This is the companion website to the PBS documentary film entitled "People Like Us". The site includes games, resources, personal stories, resources, and opportunities for users to provide comments. The site offers games, video clips from the film, teaching plans and links to other resources that allow students to explore the role of social class in our culture as well as their own ideas of their personal social class. Through various activities the site offers background information as well as topics for conversation.
Type of Material:
An interactive website.
This is a very flexible module in that certain components could be used during class (e.g., video, in-class activities) as well as outside of class (e.g., games) as an assignment.
Computer with various programs installed (links provided in the module). Several activities require Shockwave and/or Flash player
Identify Major Learning Goals:
The overall learning goal is to provide a format for students to think about and discuss social class in America. Component parts, however, have sub-objectives based on the subject area involved, i.e. marketing, mathematics, social studies, etc. Social class can be a sensitive issue and difficult to determine, but it is an important predictor of various opportunities one may have in life. Learning goals include: * To understand how social class works in America. * To test preconceptions about who belongs where on the social scale.
Target Student Population:
This can be used in any class where "social class" might be a topic such as consumer behavior, principles of marketing, sociology, and marketing research. The site mentions that the content is suggested for students in grades 7-10. Because of the references to PRIZM, this site may be useful for students studying market segmentation and target marketing.
Prerequisite Knowledge or Skills:
Basic computer skills and general understanding of social class concepts
The module’s biggest strong point is its teacher resources, particularly the lesson plans, which are well structured, routed in national standards and organized by subject area. Each is written with learning objectives, tools needed, and strategies for execution, with limited reliance on the other portions of the website, and all appear ready to enact with minimal modifications. The site also provides links to current articles on social class that are open to various uses. Utilization of these two areas primarily would foster a quality discussion of social class in America that is applicable to multiple subject areas.
Certain areas of the site require additional software to use (Adobe RealPlayer, Flash, Shockwave,etc.) which may inhibit usage if not pre-installed. Additionally the video links to the PBS film were inactive, which may limit some portions of the posted activities and require an instructor to search elsewhere. Lastly the games were “fun” and certainly could prompt a discussion, but it is hard to verify that they are supported by any scholarship rather than just being anecdotal. Due to the nature of the topic, an instructor should guide the discussion/present the topic rather than relying on this as a complete self-directed student activity.
Potential Effectiveness as a Teaching Tool
Depending on how many activities are completed within this module, there is a great potential for students to learn a lot about social class in America. The module includes suggested times to complete activities, assessment recommendations, and methods to extend the base assignments even further.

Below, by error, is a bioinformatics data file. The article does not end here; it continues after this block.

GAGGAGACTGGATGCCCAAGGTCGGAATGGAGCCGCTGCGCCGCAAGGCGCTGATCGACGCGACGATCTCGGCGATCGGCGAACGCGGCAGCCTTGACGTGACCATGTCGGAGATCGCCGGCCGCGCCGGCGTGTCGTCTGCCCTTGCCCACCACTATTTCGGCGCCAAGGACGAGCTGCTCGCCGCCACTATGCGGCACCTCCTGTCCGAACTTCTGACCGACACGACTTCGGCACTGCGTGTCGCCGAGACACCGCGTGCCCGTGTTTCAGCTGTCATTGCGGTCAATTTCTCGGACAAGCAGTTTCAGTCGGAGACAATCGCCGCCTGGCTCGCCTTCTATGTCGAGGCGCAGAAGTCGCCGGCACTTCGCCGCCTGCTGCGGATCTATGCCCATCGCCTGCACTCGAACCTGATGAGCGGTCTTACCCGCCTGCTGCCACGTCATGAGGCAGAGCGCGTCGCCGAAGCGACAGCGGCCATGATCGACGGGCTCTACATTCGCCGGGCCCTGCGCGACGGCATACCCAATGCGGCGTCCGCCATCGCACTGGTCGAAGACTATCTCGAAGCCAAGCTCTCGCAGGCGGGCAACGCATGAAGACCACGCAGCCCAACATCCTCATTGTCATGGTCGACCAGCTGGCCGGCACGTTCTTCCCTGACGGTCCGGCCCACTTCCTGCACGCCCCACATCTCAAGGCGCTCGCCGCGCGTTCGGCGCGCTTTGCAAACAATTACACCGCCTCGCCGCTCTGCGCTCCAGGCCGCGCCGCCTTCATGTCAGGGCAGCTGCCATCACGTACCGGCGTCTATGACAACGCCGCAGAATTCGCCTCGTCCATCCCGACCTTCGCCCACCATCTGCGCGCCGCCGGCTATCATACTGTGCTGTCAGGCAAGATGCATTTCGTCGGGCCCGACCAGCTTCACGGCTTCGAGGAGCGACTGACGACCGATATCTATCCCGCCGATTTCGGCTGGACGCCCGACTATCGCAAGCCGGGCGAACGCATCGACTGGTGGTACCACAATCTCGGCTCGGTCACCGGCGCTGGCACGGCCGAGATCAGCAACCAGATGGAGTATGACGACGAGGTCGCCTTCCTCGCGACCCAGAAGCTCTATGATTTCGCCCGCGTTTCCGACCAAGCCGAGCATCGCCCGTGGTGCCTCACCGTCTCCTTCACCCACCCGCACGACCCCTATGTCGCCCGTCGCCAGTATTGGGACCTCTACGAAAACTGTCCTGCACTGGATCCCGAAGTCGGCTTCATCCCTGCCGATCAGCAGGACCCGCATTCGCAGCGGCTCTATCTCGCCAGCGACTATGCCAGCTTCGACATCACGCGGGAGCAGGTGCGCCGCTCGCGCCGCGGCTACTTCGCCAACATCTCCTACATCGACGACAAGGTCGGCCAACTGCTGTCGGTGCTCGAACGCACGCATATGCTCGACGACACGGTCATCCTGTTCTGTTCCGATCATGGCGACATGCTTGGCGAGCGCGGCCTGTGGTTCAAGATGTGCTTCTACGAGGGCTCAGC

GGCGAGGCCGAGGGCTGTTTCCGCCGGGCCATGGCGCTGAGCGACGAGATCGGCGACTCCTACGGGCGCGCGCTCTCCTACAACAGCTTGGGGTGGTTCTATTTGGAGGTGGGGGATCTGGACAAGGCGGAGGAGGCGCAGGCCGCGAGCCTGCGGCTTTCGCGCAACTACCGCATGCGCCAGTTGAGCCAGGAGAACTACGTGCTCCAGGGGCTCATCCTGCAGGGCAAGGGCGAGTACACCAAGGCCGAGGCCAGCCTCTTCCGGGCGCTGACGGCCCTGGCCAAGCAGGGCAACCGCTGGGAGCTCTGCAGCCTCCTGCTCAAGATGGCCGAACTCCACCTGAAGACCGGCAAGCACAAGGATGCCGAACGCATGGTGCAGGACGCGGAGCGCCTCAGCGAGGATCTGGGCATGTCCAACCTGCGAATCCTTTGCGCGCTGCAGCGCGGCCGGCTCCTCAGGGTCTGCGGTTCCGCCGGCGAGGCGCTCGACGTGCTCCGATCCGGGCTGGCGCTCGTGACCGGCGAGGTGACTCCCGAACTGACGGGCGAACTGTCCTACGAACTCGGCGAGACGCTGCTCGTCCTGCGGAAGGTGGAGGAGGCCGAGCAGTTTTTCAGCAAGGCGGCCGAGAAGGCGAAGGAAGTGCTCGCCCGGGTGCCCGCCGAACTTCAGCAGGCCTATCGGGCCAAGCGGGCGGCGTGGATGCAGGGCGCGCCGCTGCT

The Teacher’s Guide under the Resources link is the best part of the module, particularly the lesson plans. While the overall publication requires usage of the video clips (currently inoperable), there are embedded activities that could be adapted for use without the associated videos. Additionally, the “What Class Am I?” photo section offers insight into how many different people can view the same person, thereby allowing a student to contemplate his/her world-view. The activities and lesson plans are well crafted, and would provide for an educational and meaningful classroom and/or homework activity in various content areas.
A global perspective is missing. Students should be reminded that this module focuses on social class in America and it doesn't put the material into a global context. Nonetheless, this provides opportunities to discuss how social class in America differs from social class in other parts of the world.
The largest difficulty is the lack of working links to the documentary video. Teachers wishing to use this portion of the resource would need to search elsewhere and/or plan ahead in time to order the video. Additionally, the games could certainly prompt a discussion but there is no guarantee that the results are accurate.
Ease of Use for Both Students and Faculty
The module includes a link to a Teacher's Guide for educators who would like to incorporate discussions of social class into their course. The Teacher's Guide is available in .pdf and .html format and includes many step-by-step instructions on how to discuss some of the material about social class. Additional materials are found within the website at http://www.pbs.org/peoplelikeus/resources/index.html
The website overall is very navigable with working links in all other areas. Colors are bright and there is an interactive component at the games link that makes for an engaging presentation and certainly develops interest. The content is easily understandable, with multiple areas prompting discussion of a valuable cultural topic.
The primary concern is the lack of active links to the video content, which prevents enhanced use of the website’s resources. In order to view some of the materials, a Shockwave plug-in is required.
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